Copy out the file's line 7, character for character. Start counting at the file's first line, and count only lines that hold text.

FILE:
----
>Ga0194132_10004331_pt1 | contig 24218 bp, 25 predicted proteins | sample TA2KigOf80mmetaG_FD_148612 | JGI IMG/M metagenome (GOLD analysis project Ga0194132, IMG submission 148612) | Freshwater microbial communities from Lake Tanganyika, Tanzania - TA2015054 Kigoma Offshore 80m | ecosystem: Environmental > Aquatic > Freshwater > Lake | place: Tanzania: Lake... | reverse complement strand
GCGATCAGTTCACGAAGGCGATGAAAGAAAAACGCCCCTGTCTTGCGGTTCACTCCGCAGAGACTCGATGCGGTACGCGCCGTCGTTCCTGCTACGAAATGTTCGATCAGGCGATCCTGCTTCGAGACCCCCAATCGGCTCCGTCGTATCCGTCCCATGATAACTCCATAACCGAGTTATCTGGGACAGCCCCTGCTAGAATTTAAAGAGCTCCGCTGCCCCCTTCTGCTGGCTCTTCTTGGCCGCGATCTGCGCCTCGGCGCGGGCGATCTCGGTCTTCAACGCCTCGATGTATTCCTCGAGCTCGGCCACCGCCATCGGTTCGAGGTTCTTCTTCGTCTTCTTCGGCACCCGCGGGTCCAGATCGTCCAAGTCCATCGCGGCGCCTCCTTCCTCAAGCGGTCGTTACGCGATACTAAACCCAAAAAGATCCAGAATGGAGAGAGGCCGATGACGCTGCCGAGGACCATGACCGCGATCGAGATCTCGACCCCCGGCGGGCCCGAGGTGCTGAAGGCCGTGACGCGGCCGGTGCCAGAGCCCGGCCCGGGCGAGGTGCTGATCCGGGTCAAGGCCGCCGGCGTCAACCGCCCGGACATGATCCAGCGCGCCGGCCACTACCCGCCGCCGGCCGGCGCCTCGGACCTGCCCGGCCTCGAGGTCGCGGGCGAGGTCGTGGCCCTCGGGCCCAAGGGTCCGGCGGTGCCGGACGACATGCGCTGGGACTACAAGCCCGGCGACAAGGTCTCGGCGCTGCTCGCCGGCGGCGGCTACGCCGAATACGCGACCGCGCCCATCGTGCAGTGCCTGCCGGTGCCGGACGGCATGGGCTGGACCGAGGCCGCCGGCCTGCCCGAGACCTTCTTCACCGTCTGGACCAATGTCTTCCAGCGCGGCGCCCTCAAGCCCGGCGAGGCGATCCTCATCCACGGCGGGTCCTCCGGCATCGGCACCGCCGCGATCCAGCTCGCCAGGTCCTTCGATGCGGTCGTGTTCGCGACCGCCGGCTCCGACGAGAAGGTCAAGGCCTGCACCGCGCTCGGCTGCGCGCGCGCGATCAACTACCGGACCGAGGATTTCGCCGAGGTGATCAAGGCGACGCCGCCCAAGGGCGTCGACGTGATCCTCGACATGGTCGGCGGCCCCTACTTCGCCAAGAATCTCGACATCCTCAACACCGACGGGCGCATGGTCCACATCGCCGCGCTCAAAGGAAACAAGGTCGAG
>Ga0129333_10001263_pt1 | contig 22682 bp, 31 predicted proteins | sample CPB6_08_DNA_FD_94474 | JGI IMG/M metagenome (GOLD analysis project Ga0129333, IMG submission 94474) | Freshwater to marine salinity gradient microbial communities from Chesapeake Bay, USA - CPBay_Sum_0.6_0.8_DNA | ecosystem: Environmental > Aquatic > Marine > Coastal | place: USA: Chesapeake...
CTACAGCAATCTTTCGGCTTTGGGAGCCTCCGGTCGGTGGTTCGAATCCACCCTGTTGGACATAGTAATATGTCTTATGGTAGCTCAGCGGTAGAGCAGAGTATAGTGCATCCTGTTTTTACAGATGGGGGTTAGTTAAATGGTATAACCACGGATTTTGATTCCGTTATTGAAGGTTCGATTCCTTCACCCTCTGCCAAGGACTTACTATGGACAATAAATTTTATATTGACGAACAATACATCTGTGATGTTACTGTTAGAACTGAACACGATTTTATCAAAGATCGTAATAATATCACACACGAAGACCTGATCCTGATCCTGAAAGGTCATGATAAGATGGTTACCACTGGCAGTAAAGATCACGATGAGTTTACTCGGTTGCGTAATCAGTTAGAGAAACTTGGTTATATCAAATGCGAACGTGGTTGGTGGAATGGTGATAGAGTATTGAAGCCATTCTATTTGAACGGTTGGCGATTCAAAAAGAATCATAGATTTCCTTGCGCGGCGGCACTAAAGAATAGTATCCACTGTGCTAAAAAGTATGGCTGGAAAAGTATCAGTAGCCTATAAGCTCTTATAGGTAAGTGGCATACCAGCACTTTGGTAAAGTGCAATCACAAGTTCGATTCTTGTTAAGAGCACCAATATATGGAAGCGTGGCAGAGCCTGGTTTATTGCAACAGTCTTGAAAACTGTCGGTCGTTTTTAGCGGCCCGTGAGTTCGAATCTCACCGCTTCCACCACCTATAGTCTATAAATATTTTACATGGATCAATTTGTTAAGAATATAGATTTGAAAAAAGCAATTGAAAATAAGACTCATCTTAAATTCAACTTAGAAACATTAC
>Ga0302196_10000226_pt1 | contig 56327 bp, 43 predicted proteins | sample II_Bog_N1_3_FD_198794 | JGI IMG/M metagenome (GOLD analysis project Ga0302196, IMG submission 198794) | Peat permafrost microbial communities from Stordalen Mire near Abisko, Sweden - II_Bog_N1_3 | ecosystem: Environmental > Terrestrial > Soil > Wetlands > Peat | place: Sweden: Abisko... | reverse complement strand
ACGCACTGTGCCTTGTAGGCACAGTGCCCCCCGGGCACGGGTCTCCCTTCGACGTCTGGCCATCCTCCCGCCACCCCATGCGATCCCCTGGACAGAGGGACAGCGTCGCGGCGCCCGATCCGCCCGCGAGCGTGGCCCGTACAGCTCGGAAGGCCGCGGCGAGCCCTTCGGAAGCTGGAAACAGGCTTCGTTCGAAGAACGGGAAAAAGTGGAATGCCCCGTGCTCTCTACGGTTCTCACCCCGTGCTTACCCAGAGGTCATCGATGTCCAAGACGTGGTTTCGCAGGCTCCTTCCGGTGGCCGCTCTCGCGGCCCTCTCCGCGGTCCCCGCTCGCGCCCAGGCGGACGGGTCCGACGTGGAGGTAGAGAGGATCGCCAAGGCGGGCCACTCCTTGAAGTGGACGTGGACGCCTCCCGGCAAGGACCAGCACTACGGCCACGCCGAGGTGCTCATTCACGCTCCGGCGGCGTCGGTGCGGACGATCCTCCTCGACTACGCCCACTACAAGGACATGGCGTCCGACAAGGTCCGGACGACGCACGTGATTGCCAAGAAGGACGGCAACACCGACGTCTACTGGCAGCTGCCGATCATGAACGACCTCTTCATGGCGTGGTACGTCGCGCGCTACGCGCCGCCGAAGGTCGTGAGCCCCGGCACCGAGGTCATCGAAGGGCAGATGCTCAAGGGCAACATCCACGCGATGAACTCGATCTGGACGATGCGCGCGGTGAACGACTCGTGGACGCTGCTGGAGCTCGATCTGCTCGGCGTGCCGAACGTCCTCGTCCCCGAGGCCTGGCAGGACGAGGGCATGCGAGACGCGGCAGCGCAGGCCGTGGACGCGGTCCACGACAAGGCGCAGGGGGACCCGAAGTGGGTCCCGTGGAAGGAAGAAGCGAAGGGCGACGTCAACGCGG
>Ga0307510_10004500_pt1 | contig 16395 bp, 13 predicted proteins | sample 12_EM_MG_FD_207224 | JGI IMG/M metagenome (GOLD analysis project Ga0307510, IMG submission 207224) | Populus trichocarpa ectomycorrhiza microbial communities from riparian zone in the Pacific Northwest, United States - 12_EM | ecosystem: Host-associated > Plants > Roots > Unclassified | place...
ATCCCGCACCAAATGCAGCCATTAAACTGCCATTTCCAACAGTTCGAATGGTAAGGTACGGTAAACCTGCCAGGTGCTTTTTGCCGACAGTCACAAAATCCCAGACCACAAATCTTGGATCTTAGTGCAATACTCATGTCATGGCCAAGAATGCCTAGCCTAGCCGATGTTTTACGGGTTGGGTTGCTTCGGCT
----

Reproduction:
>Ga0307510_10004500_pt1 | contig 16395 bp, 13 predicted proteins | sample 12_EM_MG_FD_207224 | JGI IMG/M metagenome (GOLD analysis project Ga0307510, IMG submission 207224) | Populus trichocarpa ectomycorrhiza microbial communities from riparian zone in the Pacific Northwest, United States - 12_EM | ecosystem: Host-associated > Plants > Roots > Unclassified | place...